Indigenous health boosted by $10m endowment

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Former Social Justice Commissioner Tom Calma has accepted a position as Patron of the Poche Centres for Indigenous Health

Flinders University’s ability to support Aboriginal and Torres Strait Islander health initiatives, including the training of doctors, nurses and other health professionals, has been lifted to a new level following a $10 million endowment from philanthropist Mr Greg Poche AO.

Flinders Vice-Chancellor Professor Michael Barber said the University was delighted to announce that the endowment will enable Poche Centres for Indigenous Health to be established in both Alice Springs and Adelaide.

“This extremely generous commitment by Mr Poche will allow a number of important education and research initiatives that will, over time, deliver positive health outcomes for Aboriginal and Torres Strait Islander people,” Professor Barber said.

“The Poche Centre for Indigenous Health in Alice Springs will support and develop the knowledge and skills of the health professionals working with Aboriginal and Torres Strait Islander individuals and communities,” he said.

“The Poche Centre for Indigenous Health in Alice Springs will be led by a senior Indigenous academic, and will link with the new Northern Territory Medical Program, being led by Flinders University, in partnership with Charles Darwin University, which aims to significantly increase the number of Aboriginal and Torres Strait Islander people studying in the Northern Territory to become doctors.”

The Executive Dean of the Faculty of Health Sciences, Professor Michael Kidd AM, said the Poche Centre will undertake research to guide the development of health services so that they are more effectively tailored to meet the needs of Aboriginal and Torres Strait Islander peoples.

The $10 million endowment by Mr Poche – who established the first Poche Centre for Indigenous Health at The University of Sydney in 2008 as the first step towards a national network of centres – will support the new entities in both Alice Springs and Adelaide.

The Poche Centre for Indigenous Health in South Australia, to be based at Flinders University in Adelaide, will harness the University’s teaching and research programs to achieve an increase in the number of Aboriginal and Torres Strait Islander students studying medicine, nursing and other health profession courses.

The Centre will also work to improve the understanding of the health and wellbeing of Aboriginal and Torres Strait Islander peoples by all health professionals, foster health research by Aboriginal and Torres Strait Islander researchers and health workers, and increase research that leads to improvements in the mental health and social and emotional well-being of Aboriginal and Torres Strait Islander peoples.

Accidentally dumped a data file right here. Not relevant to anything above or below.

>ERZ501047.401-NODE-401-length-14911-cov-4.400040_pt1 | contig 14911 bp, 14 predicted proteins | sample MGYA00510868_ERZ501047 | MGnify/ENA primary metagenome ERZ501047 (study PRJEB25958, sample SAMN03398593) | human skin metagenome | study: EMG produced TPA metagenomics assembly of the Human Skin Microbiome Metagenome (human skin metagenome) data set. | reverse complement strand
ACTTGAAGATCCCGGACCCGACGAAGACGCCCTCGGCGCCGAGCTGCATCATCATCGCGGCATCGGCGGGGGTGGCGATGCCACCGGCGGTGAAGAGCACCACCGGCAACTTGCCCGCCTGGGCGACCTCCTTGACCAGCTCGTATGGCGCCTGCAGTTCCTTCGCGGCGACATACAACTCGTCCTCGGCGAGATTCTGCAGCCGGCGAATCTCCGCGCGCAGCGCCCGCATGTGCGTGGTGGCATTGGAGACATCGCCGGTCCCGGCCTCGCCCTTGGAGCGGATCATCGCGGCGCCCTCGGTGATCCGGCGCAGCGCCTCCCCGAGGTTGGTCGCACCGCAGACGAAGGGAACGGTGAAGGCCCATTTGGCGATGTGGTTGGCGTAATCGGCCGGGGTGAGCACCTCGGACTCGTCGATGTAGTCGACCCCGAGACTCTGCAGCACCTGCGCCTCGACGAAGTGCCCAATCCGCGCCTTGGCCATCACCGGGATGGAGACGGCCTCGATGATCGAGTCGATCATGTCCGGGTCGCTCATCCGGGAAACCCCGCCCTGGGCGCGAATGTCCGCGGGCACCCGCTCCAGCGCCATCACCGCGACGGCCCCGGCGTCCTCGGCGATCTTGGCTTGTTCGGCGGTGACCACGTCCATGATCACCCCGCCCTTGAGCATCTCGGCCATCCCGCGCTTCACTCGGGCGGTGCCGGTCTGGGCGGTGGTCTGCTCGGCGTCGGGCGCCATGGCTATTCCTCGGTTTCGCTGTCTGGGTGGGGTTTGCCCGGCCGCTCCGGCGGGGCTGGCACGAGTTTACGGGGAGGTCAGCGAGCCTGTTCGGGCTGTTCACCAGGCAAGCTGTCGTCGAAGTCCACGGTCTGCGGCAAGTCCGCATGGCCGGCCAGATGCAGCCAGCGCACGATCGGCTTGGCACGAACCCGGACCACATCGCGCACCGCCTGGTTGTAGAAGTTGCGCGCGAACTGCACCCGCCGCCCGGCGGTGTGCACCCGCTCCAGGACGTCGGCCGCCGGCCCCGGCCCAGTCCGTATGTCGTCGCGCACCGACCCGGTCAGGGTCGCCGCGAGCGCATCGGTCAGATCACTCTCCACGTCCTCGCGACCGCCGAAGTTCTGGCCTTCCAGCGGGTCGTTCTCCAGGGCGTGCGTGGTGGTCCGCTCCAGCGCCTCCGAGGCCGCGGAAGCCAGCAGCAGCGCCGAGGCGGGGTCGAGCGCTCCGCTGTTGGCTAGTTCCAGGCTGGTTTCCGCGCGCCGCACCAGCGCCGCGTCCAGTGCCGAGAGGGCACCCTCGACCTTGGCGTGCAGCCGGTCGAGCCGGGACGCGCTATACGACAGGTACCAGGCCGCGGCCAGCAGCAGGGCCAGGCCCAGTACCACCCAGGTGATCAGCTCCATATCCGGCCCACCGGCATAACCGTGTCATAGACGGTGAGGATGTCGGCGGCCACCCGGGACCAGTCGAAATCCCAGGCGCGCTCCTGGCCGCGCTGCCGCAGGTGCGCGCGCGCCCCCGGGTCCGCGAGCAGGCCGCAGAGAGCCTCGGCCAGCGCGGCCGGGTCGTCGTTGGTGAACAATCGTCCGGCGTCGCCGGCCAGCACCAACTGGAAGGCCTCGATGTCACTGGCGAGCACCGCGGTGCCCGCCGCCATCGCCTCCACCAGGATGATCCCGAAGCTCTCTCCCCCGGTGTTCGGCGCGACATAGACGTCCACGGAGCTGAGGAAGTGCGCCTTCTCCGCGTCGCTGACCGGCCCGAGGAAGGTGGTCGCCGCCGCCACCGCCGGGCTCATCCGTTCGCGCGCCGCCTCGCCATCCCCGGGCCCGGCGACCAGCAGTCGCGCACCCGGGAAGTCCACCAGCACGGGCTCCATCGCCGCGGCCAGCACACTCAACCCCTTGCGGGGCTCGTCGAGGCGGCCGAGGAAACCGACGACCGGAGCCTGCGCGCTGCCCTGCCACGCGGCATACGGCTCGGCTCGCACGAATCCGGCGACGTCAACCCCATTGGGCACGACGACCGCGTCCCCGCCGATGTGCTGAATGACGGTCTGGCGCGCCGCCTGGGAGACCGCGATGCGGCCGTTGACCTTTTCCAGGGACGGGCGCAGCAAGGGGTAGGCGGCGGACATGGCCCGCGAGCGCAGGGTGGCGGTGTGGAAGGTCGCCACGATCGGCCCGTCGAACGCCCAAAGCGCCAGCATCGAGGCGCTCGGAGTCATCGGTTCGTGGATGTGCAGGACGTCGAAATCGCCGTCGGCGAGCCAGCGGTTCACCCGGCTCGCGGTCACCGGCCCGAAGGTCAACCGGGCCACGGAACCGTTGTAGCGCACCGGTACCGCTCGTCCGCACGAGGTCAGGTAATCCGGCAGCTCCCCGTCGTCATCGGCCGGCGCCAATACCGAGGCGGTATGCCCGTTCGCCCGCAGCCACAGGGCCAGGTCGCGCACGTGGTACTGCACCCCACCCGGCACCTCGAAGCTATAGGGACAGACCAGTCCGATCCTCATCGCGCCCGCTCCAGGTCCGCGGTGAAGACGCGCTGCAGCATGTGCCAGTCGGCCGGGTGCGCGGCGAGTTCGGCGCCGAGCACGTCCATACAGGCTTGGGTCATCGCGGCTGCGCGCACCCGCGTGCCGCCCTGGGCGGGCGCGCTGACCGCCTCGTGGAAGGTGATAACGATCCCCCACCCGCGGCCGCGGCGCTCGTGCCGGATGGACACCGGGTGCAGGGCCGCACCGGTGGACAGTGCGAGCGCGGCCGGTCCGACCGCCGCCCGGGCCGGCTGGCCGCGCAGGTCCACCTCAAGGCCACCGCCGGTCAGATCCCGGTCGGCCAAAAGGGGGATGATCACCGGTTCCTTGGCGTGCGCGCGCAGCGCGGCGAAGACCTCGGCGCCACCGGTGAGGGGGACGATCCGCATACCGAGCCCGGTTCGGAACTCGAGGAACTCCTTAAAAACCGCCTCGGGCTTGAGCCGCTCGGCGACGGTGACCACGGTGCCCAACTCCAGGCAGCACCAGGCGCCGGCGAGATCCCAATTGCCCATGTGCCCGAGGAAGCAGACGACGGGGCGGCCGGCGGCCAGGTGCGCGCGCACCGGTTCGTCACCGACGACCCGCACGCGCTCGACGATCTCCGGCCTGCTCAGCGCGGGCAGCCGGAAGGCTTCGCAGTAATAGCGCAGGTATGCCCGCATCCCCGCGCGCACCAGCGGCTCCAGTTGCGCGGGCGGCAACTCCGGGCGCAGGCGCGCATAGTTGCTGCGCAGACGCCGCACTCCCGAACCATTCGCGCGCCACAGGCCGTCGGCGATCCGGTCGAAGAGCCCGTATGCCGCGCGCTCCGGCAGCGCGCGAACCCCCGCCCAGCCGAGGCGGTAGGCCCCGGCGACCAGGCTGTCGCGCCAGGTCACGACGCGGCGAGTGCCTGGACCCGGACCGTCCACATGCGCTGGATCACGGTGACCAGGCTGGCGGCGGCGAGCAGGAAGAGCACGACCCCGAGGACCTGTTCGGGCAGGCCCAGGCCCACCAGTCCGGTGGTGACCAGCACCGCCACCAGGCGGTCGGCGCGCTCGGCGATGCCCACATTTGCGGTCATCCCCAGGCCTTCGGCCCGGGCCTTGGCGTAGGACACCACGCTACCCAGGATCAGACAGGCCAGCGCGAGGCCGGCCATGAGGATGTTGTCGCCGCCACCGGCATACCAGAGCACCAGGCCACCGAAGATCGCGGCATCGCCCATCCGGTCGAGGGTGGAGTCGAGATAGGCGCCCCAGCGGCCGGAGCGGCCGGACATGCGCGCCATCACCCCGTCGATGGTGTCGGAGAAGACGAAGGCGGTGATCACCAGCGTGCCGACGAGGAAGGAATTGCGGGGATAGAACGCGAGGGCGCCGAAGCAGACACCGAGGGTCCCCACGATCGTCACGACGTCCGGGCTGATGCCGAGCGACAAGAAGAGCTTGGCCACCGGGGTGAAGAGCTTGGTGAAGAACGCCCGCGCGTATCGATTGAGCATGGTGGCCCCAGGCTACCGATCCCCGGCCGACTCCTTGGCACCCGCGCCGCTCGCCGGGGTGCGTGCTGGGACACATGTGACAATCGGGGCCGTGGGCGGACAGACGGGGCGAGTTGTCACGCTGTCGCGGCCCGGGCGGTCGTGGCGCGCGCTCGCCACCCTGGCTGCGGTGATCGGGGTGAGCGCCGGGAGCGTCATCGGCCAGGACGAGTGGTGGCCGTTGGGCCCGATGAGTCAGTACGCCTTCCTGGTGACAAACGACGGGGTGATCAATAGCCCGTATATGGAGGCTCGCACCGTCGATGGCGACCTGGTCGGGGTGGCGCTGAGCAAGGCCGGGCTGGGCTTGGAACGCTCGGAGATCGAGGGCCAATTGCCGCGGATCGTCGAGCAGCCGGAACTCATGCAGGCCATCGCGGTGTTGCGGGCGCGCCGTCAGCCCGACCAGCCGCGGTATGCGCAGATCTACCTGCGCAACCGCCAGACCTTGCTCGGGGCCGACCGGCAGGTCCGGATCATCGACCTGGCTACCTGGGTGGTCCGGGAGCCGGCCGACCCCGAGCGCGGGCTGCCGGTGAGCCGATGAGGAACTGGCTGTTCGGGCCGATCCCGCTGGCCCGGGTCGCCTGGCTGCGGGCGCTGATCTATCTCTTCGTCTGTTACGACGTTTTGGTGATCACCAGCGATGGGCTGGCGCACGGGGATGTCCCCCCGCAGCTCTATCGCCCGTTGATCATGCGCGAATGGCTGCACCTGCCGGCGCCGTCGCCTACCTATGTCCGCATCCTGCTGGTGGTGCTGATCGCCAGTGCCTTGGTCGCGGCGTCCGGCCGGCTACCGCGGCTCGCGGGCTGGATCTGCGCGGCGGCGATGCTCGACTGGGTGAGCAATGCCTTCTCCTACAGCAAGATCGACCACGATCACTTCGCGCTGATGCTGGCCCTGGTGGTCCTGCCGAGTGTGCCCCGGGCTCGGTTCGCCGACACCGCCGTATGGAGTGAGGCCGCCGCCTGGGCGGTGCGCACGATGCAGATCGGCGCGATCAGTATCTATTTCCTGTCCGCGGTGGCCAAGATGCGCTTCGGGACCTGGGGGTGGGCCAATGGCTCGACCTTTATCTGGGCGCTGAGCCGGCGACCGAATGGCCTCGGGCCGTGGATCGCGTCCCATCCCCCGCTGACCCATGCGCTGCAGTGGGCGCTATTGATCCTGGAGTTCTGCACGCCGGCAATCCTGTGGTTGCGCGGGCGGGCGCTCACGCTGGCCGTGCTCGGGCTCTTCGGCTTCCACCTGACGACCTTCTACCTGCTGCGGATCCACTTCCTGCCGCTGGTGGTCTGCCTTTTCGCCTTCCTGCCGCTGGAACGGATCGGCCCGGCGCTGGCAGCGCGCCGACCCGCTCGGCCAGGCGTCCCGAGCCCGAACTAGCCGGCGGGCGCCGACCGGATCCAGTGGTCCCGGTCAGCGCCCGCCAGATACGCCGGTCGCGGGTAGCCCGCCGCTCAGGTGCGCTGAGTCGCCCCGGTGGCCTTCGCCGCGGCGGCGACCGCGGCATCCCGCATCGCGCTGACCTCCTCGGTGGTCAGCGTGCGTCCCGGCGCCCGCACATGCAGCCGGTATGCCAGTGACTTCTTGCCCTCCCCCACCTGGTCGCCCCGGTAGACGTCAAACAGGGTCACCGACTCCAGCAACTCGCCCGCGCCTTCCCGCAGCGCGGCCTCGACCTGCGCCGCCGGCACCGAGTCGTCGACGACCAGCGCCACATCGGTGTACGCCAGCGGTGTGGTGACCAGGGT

“Indigenous mental health vies with cardiovascular disease as a pressing health issue for many Aboriginal and Torres Strait Islander people,” Professor Kidd said.

“The Poche Centre for Indigenous Health in South Australia will play an active role in addressing mental health issues and contribute towards ‘closing of the gap’ in Indigenous health,” he said.

Mr Poche said he was “very pleased that two major Australian universities have already taken up this project to improve Indigenous health and I look forward to proceeding in partnership with other major universities in Australia to make this a national initiative.”

“I encourage other well-meaning Australians to support this initiative and hope that, together, we can all make a difference,” Mr Poche said.

Former Social Justice Commissioner Tom Calma [pictured] has accepted a position as Patron of the Poche Centres for Indigenous Health.

“The Poche Centres for Indigenous Health are an opportunity to reach out to the Aboriginal and Torres Strait Islander communities, to hear what they have to say and to work in collaboration with the communities to improve health outcomes for Aboriginal and Torres Strait Islander peoples,” Mr Calma said.

“It is great to see philanthropists like Greg Poche investing in projects like Indigenous health. If we can get Indigenous health right it will make a difference to Aboriginal and Torres Strait Islander peoples. It is through these collaborative approaches that we will see success in the future where all parties are treated as equals and partners,” he said.

The $10 million endowment from Mr Poche will generate interest income for the Poche Centres for Indigenous Health in perpetuity. Flinders University is also encouraging financial support from the public and other stakeholders towards the work of the Poche Centres for Indigenous Health in Alice Springs and Adelaide. Contributions can be made to Flinders University through Ms Diané Ranck, Director, Marketing and Communications Office, on (08) 8201 2962 or diane.ranck@flinders.edu.au

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0 thoughts on “Indigenous health boosted by $10m endowment

  1. The endowment from Mr Greg Poche AO, is fantastic news for the indigenous communities of Adelaide and Alice Springs. The endowment will give more people from these areas to undertake studies in the Health Sector. I am an advocate for Aboriginal Primary Healthcare and the endowment will be most welcome towards Aboriginal Primary Healthcare to close the gap between Aboginal Health and Non Aboriginal Health.

  2. This is great new for Indigenous peoples and goes towards closing the gap, I believe that generating scholarships will also contribute to Indigenous peoples becoming health professionals, and should be a priority.

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